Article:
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cultural vandal | by maryann johanson

question of the day: Is the Internet to blame for the glut of remakes, reboots, and sequels? (John Carpenter says so)

John Carpenter

Director John Carpenter made an, um, interesting observation recently about why we’re being bombarded with unoriginal movies: remakes, reboots, sequels, and other known quantities. From The Independent:

The problem is that all this cable TV, iPad use and social networking has taken attention away from movies, and it’s hard to punch through all that clutter. So studios bring back titles that people recognise, because it’s such a big risk these days doing something new.

On the surface, it’s the same old excuse we’ve heard before: audiences want something they’re already familiar with; it’s easier to sell something if you’re not starting from a place of zero knowledge; existing stories and characters have built-in fans who are almost guaranteed to come out.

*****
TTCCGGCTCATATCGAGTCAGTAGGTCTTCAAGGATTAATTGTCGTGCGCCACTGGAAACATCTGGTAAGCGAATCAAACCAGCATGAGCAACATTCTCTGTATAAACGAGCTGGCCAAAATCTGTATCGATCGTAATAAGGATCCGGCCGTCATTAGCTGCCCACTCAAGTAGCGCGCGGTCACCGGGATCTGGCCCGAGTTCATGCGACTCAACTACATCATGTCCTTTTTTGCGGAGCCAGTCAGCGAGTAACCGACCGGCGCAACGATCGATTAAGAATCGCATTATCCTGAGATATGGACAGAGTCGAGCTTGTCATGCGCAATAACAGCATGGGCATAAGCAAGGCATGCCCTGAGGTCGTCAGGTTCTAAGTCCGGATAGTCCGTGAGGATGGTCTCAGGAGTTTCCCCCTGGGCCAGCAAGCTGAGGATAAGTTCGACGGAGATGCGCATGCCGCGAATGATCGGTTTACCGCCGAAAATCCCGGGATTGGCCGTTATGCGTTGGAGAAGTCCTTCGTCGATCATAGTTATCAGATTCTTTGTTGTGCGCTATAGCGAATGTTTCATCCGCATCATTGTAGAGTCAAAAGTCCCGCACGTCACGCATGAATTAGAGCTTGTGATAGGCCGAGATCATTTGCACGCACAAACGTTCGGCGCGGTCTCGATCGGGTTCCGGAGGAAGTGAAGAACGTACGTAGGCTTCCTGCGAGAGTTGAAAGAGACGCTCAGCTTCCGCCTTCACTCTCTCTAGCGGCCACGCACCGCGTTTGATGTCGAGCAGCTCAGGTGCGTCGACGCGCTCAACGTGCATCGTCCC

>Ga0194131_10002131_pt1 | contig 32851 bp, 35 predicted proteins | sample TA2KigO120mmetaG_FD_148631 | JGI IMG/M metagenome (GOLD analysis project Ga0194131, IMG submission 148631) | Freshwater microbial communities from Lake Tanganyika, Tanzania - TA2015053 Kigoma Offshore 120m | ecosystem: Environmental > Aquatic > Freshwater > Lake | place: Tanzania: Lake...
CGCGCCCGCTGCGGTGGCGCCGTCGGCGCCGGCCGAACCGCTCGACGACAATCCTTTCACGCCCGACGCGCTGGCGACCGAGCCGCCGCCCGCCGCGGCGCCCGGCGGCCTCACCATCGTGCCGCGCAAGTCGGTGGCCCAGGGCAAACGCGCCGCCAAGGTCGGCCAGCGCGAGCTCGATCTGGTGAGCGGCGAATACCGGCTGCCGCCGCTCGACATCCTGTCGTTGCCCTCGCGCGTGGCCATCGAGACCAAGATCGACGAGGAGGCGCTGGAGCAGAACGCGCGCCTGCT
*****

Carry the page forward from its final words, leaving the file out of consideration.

But blaming the Net for this is sort of odd. Yes, there are other entertaining draws on our attention these days. But it seems to me that blamng the Net and social networking is peculiar. If anything, the new peer-to-peer communications options should make marketing new original stories that don’t have ready-made audiences even easier, because it’s far easier to get the word out about them (if they’re good, of course). Sure, it’s tough to bust through the morass of information and get heard, but it’s not impossible.

What do you think? Is the Internet to blame for the glut of remakes, reboots, and sequels? Could the Internet be better harnessed to spread the word of nonfranchise films (and TV)?

(If you have a suggestion for a QOTD, feel free to email me. Responses to this QOTD sent by email will be ignored; please post your responses here.)

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